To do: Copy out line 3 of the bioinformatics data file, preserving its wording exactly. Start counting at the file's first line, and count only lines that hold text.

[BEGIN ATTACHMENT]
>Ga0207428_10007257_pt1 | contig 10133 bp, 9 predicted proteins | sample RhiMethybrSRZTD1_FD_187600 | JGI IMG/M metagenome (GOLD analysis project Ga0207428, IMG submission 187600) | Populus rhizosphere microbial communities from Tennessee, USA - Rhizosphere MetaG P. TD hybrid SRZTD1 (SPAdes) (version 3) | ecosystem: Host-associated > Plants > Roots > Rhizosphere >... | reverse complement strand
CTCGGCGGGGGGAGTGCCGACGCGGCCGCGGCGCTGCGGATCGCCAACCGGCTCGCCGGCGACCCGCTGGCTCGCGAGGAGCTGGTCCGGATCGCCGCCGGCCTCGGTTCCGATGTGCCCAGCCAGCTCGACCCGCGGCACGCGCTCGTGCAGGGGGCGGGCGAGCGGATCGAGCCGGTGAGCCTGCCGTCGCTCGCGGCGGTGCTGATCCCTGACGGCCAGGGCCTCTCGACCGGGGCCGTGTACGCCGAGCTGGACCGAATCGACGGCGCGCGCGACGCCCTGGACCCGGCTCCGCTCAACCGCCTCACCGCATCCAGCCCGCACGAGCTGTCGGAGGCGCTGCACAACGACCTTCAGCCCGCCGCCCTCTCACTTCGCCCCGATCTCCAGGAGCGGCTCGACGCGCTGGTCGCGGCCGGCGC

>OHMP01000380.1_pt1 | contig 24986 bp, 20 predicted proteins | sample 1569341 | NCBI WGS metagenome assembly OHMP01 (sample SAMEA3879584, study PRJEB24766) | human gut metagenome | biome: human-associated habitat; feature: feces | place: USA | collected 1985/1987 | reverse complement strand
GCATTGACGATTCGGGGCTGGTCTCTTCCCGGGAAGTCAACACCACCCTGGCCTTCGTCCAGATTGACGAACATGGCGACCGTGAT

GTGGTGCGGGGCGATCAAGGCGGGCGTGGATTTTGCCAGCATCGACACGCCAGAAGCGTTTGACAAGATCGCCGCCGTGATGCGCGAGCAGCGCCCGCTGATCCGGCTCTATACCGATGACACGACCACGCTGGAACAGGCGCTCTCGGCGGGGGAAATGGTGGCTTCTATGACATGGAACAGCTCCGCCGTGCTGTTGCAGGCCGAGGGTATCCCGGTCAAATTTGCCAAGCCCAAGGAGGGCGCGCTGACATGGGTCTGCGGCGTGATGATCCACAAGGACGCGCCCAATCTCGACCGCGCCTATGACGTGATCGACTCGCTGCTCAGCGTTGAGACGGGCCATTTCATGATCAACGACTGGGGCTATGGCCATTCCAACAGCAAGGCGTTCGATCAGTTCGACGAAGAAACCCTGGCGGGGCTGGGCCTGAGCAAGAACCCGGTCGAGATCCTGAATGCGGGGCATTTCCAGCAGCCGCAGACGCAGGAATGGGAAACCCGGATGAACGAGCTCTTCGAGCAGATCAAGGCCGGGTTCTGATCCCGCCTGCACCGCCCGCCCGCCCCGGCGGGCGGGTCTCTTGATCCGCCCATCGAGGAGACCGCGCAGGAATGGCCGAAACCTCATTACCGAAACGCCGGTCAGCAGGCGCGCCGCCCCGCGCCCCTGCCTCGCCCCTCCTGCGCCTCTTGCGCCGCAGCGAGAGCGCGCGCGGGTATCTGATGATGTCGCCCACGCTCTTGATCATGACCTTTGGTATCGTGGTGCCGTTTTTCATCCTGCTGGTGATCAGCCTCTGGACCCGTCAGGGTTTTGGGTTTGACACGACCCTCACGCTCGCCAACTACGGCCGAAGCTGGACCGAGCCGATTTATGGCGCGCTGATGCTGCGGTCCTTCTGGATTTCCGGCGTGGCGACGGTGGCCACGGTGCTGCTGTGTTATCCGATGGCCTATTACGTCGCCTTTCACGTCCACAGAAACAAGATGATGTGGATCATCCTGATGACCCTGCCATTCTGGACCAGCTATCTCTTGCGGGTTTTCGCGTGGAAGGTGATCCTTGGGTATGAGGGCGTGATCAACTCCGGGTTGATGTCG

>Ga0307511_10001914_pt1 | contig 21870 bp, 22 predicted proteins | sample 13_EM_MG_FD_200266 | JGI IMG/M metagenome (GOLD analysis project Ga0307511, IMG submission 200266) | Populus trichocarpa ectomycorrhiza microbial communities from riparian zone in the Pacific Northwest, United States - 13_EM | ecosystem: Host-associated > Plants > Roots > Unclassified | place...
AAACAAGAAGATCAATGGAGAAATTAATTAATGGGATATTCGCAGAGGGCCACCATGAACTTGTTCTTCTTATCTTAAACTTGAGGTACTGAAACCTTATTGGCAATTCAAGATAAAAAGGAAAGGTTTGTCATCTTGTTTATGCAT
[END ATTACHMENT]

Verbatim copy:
>OHMP01000380.1_pt1 | contig 24986 bp, 20 predicted proteins | sample 1569341 | NCBI WGS metagenome assembly OHMP01 (sample SAMEA3879584, study PRJEB24766) | human gut metagenome | biome: human-associated habitat; feature: feces | place: USA | collected 1985/1987 | reverse complement strand